Science vs. the Bible: The Battle over the Concept of Free Will


The Bible says humans have free will, yet it also shows predetermination, while a flawed scientific study purports to prove that the concept of free will does not exist, while other scientists say humans act on conscious choice.

Did science really prove free will doesn’t exist?

In the irony of ironies for scientists, in the age of quantum physics, string theory, multiverses and more, science and religion are reaching agreement in many areas. In fact, both the Bible and science are split on the idea of free will versus predetermination.

Scientific American published an article in December of 2019 titled: “How a Flawed Experiment ‘Proved’ That Free Will Doesn’t Exist,” with the subtitle of “It did no such thing—but the result has become conventional wisdom nevertheless.”

In the 19th century, Darwin’s theory of evolution struck a blow to religious beliefs that God created everything in the universe. In the late 19 century, T.H. Huxley said humans were “conscious automata” without free will.

“Volitions do not enter into the chain of causation,” Huxley explained in 1874. “The feeling that we call volition is not the cause of a voluntary act, but the symbol of that state of the brain which is the immediate cause.”

In other words, free will is all an illusion. Our sense that the decisions we make our choices is only an awareness of her decision that the brain has already made for us.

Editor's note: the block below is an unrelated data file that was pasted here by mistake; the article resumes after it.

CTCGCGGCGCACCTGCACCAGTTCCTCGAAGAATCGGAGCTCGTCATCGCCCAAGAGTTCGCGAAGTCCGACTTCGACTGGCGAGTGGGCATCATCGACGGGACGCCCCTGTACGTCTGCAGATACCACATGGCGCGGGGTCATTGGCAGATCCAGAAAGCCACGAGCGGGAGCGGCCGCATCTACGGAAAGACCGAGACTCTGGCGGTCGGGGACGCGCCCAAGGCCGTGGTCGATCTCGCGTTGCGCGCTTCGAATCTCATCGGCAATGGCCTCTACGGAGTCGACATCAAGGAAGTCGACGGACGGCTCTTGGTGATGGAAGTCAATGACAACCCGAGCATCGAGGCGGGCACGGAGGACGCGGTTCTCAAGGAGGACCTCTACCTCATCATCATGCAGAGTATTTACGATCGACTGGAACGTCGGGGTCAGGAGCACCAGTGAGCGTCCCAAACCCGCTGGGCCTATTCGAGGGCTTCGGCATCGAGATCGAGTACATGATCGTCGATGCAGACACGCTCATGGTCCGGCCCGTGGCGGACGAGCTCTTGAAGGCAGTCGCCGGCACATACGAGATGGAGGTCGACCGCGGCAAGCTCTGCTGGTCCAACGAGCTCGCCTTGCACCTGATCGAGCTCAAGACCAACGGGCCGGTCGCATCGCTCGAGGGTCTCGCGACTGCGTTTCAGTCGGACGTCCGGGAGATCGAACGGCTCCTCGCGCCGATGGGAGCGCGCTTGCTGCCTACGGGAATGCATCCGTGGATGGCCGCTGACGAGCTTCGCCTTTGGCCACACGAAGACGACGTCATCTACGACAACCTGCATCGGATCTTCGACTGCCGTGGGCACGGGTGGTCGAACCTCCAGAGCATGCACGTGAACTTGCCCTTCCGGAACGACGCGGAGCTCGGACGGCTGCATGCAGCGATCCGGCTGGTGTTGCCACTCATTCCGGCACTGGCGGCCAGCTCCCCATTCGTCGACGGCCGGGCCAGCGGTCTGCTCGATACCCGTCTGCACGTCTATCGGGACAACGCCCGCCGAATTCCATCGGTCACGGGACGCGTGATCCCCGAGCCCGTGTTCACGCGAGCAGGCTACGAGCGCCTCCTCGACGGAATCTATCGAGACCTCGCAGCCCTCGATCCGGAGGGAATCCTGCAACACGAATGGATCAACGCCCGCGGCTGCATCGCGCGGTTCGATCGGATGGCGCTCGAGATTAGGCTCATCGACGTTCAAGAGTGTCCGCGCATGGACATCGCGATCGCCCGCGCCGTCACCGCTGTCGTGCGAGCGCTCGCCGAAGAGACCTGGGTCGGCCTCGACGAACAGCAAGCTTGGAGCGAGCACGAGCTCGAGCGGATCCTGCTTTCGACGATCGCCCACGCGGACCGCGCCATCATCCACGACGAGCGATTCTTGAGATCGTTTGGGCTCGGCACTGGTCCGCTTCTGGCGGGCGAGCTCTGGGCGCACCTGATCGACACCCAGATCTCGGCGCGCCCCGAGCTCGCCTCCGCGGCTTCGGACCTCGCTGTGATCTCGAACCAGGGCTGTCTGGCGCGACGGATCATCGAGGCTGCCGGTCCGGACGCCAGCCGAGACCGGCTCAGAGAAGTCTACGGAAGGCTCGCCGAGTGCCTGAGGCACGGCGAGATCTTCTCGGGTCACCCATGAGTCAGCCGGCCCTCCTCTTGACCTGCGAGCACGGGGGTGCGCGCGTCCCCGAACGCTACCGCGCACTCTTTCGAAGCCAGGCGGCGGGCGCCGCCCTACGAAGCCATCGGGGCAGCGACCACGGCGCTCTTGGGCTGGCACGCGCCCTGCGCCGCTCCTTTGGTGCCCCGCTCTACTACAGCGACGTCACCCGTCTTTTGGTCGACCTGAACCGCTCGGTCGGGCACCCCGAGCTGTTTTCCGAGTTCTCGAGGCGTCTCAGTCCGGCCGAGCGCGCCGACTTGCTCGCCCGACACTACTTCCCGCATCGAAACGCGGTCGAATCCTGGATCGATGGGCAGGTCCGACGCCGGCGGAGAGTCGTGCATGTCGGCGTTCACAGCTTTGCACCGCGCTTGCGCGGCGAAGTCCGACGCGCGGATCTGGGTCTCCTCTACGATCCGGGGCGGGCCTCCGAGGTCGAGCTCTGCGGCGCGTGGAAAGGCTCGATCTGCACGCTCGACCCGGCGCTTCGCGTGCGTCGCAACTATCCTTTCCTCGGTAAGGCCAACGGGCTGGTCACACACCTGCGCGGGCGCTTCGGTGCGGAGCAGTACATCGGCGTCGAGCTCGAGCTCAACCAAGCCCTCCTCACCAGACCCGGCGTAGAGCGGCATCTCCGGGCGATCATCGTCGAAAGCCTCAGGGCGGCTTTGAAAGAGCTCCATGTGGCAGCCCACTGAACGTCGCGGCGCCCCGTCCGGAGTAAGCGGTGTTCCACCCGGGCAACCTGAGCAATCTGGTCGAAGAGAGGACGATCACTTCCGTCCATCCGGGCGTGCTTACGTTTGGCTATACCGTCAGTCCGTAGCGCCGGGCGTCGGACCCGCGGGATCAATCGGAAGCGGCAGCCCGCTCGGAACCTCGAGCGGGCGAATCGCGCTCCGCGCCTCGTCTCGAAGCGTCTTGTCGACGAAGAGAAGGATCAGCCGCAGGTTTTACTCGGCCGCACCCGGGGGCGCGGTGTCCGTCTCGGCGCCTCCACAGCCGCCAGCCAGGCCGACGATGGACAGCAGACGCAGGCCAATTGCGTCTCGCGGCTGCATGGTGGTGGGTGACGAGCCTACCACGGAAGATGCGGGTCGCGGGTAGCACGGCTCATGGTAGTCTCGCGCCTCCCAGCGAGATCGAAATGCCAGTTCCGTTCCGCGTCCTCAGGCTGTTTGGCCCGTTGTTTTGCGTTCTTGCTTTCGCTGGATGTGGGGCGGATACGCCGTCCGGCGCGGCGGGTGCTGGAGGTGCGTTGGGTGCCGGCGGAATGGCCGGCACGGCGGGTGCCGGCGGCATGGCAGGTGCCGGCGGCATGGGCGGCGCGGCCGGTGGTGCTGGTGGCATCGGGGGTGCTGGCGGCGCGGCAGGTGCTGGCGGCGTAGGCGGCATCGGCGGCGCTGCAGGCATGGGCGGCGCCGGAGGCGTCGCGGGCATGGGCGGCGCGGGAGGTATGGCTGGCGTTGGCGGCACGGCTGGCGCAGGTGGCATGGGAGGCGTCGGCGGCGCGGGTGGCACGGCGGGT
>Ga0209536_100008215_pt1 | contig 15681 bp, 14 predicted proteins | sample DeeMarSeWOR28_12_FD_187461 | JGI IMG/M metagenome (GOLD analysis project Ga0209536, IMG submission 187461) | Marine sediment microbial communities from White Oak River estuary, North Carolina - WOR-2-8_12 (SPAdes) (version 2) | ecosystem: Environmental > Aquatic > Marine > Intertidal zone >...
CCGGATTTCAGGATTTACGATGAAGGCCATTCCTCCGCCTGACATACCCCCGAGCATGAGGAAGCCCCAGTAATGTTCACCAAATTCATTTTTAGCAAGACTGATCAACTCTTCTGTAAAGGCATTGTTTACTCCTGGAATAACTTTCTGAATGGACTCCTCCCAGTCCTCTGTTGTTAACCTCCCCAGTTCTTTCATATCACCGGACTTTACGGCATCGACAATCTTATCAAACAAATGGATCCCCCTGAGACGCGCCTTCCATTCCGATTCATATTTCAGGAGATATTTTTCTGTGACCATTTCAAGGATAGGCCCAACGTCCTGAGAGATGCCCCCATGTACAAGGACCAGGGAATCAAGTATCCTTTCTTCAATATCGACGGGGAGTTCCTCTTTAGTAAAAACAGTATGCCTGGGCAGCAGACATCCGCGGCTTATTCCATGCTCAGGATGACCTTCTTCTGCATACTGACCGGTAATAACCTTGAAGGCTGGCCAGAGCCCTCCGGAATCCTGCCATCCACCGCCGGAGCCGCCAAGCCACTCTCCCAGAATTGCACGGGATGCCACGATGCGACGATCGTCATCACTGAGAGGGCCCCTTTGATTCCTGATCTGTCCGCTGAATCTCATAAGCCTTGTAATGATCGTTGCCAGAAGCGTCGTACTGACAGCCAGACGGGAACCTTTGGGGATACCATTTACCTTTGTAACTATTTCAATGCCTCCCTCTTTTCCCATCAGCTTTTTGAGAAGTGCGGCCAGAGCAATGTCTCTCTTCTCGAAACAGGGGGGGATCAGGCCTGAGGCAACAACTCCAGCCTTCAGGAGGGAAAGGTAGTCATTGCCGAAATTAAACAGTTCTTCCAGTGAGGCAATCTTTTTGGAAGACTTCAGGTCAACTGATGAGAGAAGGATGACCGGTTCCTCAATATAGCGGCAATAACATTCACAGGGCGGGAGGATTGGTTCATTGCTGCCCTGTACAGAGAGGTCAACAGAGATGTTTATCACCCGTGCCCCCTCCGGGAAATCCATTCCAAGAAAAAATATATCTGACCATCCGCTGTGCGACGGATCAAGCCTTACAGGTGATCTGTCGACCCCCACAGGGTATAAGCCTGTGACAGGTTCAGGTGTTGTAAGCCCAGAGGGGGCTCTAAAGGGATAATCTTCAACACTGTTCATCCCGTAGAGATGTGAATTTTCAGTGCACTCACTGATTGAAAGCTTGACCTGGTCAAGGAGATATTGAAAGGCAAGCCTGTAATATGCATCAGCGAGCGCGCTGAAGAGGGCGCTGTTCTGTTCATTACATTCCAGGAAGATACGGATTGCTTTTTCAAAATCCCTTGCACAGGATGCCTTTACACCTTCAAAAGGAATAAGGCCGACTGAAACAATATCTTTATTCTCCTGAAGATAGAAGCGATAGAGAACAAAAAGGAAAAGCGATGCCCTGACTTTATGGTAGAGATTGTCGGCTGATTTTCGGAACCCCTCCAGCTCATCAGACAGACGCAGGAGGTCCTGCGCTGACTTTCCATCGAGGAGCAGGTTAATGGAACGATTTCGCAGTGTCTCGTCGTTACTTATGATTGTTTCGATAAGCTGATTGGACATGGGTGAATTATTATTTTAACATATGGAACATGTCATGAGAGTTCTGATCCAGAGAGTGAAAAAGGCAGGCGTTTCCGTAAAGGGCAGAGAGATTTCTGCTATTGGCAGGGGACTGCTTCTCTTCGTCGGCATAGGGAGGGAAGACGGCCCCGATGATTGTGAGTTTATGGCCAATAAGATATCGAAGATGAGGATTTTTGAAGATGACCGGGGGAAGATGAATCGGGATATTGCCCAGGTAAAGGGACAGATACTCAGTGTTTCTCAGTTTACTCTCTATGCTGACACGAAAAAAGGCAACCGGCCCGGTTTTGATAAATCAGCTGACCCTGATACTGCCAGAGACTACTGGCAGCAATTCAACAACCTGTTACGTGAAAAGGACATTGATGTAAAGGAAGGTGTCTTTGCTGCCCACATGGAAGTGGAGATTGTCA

Huxley’s view has become a commonplace materialist view among modern scientists.

A 1980 study by Benjamin Libet seem to show that our brains “register” a decision to make a movement before the person consciously decides to move.

However, other scientists say the experiment was flawed. Steve Taylor, author of Spiritual Science, says within the materialistic viewpoint of our world and science, it’s possible that the assumptions about free will are false.

He says there is a logical inclination to assume that “our sense of self is an illusion, and that consciousness and mental activity are reducible to neurological activity.”

The religious viewpoint on free will

All of the Abrahamic religions (Judaism, Christianity and Islam) believe that human beings have free will. Humans have a free choice in believing in God and making conscious decisions whether to live righteously or sin.

God did not want to create human beings as an automaton that acted according to His will. Love and worship of God had to be a free choice of each human being. In other words, a robot programmed to love God isn’t true love. The choice to love God had to be real and sincere. This can only occur with free will.

The Bible tells us in Genesis 1 that God made mankind good and sinless. However, in Genesis 2, mankind is tempted by Satan and, through free will, chooses to sin. At this juncture, mankind’s eyes were open to good and evil, and humans now had the knowledge to do either one.

Different religious viewpoints of free will